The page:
Apple Set To Announce Virtual Reality Headset At WWDC

Apple is expected to announce its long-awaited mixed-reality headset at its World Wide Developer Conference (WWDC) on Monday, in the iPhone maker’s first major launch into a new product category since the Apple Watch nine years ago.

The move is a risky bet in a market that has yet to prove it has a broad appeal with users, and which is crowded with major competitors including Facebook parent Meta Platforms and Sony.

Similar to Meta’s Quest Pro from 2022 and the Quest 3 announced last week, the Apple device is expected to merge a video feed from external cameras with virtual app-generated objects.

Industry watchers say they expect a high-quality display and build materials along with hand-tracking meaning virtual objects can be manipulated without an external controller.

Image credit: Oculus/Meta/Facebook

Status symbol

Other expected features include an external display showing the user’s facial expressions, a magnetic charger and apps including immersive FaceTime video conferencing, Apple TV+ content and games.

The headset is rumoured to include a snap-in prescription lens system, as it is too small to allow wearing standard glasses.

The company has reportedly set up an area near its employee basketball courts where it plans to allow controlled demonstrations during WWDC and on through the summer.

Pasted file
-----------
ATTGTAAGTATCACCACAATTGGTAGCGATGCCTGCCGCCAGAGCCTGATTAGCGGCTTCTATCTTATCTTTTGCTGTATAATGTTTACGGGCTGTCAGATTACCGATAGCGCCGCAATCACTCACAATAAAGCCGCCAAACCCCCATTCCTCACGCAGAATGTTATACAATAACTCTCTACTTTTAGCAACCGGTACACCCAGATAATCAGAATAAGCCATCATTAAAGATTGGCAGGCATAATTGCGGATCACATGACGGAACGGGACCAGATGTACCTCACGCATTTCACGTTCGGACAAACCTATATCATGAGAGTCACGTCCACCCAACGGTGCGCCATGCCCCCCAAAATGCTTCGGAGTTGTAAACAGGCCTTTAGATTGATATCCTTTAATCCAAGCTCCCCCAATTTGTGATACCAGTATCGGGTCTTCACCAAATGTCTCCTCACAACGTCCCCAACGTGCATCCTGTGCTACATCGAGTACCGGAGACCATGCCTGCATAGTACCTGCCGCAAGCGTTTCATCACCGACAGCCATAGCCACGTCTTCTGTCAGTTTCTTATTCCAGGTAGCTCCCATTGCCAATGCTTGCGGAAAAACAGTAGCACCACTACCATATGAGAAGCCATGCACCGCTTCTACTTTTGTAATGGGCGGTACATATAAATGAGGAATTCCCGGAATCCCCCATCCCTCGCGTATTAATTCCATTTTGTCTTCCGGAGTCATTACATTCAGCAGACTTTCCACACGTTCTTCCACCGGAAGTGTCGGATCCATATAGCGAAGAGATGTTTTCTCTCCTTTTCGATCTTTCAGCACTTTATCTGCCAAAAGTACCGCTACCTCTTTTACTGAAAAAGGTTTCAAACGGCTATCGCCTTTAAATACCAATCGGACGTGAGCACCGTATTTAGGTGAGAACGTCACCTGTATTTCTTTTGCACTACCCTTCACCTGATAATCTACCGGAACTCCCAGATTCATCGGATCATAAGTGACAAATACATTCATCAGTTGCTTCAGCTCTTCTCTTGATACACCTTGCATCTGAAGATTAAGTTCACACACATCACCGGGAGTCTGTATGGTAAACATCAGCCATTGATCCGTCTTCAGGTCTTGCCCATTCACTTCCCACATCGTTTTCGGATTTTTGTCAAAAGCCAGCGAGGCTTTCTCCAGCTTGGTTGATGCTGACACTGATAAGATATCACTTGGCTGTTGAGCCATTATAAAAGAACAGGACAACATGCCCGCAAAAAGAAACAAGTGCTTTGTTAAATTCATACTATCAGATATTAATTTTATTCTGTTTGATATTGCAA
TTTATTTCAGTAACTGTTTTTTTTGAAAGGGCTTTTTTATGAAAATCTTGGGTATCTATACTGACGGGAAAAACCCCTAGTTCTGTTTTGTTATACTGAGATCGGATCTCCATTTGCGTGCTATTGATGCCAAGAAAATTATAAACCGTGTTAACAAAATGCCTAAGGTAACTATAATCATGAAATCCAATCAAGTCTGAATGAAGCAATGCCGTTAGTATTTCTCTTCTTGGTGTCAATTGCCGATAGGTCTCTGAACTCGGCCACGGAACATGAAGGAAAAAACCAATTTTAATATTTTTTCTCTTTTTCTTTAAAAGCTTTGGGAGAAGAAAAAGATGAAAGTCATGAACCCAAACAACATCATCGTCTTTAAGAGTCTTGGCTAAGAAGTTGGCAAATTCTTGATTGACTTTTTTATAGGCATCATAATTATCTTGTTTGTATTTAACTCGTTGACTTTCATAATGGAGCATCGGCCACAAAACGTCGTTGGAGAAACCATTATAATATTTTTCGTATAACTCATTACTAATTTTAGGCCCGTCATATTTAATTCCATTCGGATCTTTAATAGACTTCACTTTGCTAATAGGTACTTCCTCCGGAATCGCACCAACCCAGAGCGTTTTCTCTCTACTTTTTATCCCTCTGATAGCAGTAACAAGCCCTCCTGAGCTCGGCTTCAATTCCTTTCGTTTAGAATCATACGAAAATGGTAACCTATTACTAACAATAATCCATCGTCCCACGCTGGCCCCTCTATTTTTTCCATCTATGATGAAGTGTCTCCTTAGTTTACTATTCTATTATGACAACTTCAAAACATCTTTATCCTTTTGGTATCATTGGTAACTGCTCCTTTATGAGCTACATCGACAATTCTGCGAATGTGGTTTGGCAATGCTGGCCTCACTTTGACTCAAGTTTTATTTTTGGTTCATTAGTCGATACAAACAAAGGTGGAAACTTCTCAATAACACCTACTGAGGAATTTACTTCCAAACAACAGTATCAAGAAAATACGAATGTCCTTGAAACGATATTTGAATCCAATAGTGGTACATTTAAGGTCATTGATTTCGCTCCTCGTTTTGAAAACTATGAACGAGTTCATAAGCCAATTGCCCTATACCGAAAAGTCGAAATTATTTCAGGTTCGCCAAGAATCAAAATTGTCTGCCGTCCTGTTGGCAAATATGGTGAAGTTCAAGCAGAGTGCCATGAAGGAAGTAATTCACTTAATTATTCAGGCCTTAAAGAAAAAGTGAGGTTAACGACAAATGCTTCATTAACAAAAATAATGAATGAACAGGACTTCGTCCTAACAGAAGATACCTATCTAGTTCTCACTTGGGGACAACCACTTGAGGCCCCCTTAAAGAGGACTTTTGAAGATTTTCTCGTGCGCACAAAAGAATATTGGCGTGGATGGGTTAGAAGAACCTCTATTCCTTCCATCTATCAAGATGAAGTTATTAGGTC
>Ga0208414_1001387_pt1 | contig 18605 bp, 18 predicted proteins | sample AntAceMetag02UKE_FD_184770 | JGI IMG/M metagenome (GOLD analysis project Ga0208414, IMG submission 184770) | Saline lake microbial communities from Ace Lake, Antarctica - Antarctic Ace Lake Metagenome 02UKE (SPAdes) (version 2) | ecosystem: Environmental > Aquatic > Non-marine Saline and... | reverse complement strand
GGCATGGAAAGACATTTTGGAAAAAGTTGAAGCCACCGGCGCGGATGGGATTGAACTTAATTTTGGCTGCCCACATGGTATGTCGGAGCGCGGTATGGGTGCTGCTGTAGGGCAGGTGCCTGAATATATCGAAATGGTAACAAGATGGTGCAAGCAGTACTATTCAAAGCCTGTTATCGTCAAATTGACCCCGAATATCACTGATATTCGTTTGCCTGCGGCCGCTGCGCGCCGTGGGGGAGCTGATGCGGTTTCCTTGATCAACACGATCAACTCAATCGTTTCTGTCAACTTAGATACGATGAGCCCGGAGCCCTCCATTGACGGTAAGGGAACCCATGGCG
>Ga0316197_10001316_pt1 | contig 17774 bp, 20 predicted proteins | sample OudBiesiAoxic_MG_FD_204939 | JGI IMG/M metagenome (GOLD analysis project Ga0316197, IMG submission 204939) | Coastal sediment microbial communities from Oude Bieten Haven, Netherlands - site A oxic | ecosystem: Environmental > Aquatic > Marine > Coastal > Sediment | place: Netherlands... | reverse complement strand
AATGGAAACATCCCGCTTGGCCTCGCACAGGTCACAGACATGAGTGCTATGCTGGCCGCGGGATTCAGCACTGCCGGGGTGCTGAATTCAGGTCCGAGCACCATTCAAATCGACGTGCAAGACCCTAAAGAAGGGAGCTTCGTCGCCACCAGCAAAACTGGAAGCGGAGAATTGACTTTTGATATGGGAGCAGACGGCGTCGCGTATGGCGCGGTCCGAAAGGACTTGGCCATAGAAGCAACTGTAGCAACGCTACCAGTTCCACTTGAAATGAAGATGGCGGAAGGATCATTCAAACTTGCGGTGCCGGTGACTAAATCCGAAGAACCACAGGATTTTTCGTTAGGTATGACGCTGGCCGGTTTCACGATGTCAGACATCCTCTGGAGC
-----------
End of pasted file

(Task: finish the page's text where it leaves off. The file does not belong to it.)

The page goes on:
The headset is rumoured to cost about $3,000 (£2,410), far higher than the $500 Quest 3, and even then is expected to be a low-margin product for Apple.

Sony’s PlayStation VR. Image credit: Sony

Stiff competition

Meta has made the “metaverse” a central part of its future strategy, to the point of changing its name to reflect the concept, while Sony and ByteDance-owned Pico have also recently released virtual reality devices.

Research firm IDC said a total of only 8.8 million headsets were sold last year, down 20.9 percent from 2021, while in the first quarter of 2023 sales were more than 50 percent down.

The presentation at Monday’s event, which begins at 10 a.m. PT (1700 GMT), is intended to stir the interest of Apple’s thousands of developers, while the device itself will not launch for several more months – toward the end of this year or early next year, according to analysts.

Apple is also expected to deliver updates to its operating systems for iPhones, iPads and Mac computers, as well as its in-vehicle CarPlay system.

Matthew Broersma

Matt Broersma is a long standing tech freelance, who has worked for Ziff-Davis, ZDnet and other leading publications

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